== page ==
A Salford University academic with ambitious plans to send tourists into space by 2013 unveiled the UK’s largest ever space rocket on Tuesday, July 1, 2008. The project, sponsored in part by WEST SYSTEM’S UK Distributor, Wessex Resins &Adhesives Ltd., used WEST SYSTEM® Epoxy in the rocket casing and for fairing the body. Steve Bennett, who heads the University’s Space Technology Laboratory, presented his 58′ Nova 2 rocket at the University and discussed how his company, Starchaser Industries Ltd. (Starchaser) plans to launch it next year with the help of school children from across the UK. Continue reading →
There are those who believe sailing fast means advanced composites with high-tech fibers, exotic cores and plenty of cash. Very few think of wood when they think of fast, but before carbon fiber, before Kevlar™…there was wood.
I’m not talking about those great big lumbering tall ships or schooners. I’m talking about the pioneers of boatbuilding and fast sailboat racing. Men of vision who saw wood not just as planks and large hunks of trees to be bolted together, but as an engineering fiber. Men like Walter Greene, Jim Brown, Continue reading →
The Arundel 27, designed to the highest standards by Steve Dalzell, is a handsome day-tripper. Her traditional appearance is the result of cold-molded construction with WEST SYSTEM® Epoxy. Laminated layers of marine plywood and Western Red Cedar form the hull, and the transom is built with mahogany. This construction makes the hull stiffer than fiberglass boats but just as easily maintained. Continue reading →
I’ve had a strong interest in airplanes since I was a kid. I had always built model airplanes, and went to air shows as often as possible. I loved the “warbirds,” and built many models of them, and of other more-common aircraft. Of course, I had always wanted to fly, to become a pilot, but for many reasons I couldn’t make that happen. During my college years my interest in aircraft waned, but after college I moved to Alaska, and of course, aircraft are part of the Alaskan lifestyle. Continue reading →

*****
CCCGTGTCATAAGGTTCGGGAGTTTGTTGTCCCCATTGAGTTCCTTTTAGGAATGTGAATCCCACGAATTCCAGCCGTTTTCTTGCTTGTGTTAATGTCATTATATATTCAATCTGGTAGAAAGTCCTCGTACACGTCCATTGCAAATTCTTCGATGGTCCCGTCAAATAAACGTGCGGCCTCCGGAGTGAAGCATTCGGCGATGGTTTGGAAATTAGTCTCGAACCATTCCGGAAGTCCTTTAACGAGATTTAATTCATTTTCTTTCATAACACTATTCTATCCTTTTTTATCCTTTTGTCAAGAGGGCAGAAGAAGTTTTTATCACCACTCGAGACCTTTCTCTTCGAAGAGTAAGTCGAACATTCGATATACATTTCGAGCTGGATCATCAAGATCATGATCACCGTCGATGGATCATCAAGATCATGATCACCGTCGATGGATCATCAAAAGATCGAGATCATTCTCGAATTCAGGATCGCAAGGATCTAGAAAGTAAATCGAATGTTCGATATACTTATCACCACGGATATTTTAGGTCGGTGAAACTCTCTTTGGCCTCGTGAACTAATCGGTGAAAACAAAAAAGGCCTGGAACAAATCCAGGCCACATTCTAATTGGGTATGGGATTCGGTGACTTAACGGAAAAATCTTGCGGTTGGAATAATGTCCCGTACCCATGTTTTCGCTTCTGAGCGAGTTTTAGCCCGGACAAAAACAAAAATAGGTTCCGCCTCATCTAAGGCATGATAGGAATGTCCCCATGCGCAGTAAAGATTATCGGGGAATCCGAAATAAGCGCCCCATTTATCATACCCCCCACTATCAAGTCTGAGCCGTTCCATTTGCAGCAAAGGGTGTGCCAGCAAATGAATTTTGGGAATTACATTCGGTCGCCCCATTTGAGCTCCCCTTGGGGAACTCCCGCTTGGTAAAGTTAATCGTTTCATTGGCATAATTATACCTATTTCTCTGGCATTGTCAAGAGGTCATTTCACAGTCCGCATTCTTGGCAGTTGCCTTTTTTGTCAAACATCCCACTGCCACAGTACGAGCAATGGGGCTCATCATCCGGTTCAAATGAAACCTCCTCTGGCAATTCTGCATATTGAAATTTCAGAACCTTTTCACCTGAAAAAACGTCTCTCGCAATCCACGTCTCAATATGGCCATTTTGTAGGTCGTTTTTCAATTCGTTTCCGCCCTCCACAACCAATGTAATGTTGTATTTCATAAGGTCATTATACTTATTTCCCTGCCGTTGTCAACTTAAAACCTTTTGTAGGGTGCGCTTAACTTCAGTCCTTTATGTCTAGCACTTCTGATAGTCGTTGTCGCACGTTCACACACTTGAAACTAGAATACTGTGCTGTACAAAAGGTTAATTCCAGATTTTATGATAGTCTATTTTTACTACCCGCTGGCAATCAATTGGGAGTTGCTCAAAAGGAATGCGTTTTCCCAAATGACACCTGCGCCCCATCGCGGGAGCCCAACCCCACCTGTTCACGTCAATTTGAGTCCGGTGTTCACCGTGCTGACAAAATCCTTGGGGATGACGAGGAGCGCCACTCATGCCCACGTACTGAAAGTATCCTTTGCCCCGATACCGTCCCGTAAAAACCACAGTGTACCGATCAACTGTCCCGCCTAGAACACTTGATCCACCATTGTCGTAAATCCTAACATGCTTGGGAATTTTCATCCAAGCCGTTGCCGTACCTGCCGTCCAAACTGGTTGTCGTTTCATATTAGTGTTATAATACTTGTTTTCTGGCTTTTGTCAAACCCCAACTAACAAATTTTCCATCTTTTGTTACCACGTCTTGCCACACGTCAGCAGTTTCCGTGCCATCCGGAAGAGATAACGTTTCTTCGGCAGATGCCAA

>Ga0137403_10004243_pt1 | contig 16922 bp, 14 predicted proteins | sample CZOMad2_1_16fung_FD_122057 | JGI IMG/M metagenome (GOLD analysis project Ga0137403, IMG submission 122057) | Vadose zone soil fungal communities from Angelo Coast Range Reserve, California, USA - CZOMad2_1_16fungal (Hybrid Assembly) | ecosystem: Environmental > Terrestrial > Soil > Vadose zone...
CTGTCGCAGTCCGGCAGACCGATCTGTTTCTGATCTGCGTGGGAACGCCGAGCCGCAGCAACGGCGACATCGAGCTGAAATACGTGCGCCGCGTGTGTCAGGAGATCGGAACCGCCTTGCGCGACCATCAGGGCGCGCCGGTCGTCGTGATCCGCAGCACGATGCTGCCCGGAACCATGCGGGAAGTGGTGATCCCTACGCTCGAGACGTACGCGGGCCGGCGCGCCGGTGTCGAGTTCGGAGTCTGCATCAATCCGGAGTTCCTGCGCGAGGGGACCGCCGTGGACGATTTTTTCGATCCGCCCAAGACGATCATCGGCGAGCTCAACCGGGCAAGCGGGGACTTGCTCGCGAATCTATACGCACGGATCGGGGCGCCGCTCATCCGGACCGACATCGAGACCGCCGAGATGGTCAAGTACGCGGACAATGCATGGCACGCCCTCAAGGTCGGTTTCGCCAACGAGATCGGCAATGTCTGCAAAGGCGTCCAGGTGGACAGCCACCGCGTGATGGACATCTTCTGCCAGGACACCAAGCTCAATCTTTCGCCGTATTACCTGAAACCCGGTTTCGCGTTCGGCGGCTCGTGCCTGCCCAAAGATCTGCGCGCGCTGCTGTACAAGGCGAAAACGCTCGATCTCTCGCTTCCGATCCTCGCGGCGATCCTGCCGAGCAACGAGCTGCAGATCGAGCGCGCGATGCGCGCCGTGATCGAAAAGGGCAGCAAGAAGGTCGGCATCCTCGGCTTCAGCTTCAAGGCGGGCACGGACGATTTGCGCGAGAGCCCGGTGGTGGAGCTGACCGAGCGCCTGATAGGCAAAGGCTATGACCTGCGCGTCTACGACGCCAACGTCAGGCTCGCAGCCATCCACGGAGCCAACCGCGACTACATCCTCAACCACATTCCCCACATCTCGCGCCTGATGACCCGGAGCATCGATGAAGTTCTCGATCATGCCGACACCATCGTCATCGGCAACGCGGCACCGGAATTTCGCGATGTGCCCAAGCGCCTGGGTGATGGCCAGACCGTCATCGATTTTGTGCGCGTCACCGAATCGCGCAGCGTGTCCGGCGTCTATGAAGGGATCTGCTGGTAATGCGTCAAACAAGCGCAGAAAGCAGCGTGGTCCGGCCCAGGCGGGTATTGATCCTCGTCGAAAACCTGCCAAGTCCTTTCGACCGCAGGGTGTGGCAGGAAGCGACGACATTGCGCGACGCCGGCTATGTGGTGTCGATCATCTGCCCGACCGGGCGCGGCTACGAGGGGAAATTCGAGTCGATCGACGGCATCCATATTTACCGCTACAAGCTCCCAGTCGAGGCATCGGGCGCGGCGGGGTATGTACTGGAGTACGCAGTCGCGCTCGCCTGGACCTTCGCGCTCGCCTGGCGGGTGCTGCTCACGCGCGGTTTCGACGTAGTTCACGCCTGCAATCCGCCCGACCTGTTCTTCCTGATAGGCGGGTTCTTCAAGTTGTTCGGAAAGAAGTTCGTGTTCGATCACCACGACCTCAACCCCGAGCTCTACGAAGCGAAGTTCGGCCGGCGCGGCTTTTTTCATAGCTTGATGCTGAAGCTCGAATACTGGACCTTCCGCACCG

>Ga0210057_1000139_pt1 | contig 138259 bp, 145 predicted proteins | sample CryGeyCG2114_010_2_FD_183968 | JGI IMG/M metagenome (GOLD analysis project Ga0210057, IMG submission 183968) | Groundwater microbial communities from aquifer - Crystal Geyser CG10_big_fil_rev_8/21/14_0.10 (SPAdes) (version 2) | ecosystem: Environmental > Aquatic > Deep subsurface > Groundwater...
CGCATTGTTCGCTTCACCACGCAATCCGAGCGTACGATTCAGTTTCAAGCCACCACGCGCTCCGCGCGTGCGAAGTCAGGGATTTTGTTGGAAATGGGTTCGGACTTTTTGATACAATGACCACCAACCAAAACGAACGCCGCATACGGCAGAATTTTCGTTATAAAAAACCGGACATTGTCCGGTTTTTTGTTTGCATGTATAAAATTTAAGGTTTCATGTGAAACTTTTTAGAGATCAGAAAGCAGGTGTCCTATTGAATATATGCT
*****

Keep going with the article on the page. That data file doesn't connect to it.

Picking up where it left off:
A little history lesson. Last year a cousin of the Gougeon Brothers, David Huskins and his family, visited the Thunderbird Lodge on Lake Tahoe. He sent us a couple photos of Thunderbird, the legendary commuter yacht designed by John L. Hacker in 1939. It was commissioned by George Whittell and built by Huskins Boat Works in Bay City, Michigan. Continue reading →
By now most of you know that we are the manufactures of WEST SYSTEM® Epoxy. But you may not know what is involved in the manufacturing and more specifically, the formulating of WEST SYSTEM. It’s not just slapping some chemicals together and then packaging it up into a pretty box. To date we have performed thousands of tests, generating thousands of test results. Continue reading →
Robert Patenaude had ten miles left to reach the finish line in the Bermuda One-Two offshore race when a 30-ton whale hit Perseverance, his C&C 41, seriously damaging the rudder. Not content to drop out of the competition, he called on his racer friends to help him remove the 160 lb, 9′-long rudder from the boat while it was still in the water. He reasoned that if the contenders in the Puma or Vendee Globe races could make major repairs without dropping out of a race, he could too. Continue reading →
Cover Photo: Carl Puehl’s FIFTY PLUS, a modification of the Ted Brewer design, Quite Times.
A 37′ powerboat is a bit of a luxury for a self-employed handyman and jack-of-all trades like Carl Puehl. But he’d always wanted to build a boat, and he decided to fill the gap between what he wanted and what he could afford. Continue reading →
Each year The Museum of Modern Art and P.S.1 Contemporary Art Center conduct what is known as the P.S.1 / MOMA Young Architects Program. The competitors vie for the opportunity to build a temporary architectural project in the 17,000 square foot outdoor galleries of P.S.1 in Queens, New York. The structure serves as a venue for the popular outdoor music series, “Warm Up” which runs from June though September each year and boasts attendance in excess of 100,000 visitors per season. Continue reading →
The science teacher at the school where my wife works (West Ottawa Macatawa Bay School in Holland, Michigan) called me for help with his leaking aquarium which had flooded his classroom. This was no ordinary aquarium; it was one he had custom built to show a progressive ecosystem—a brook to a stream to a pond for raising salmon. Continue reading →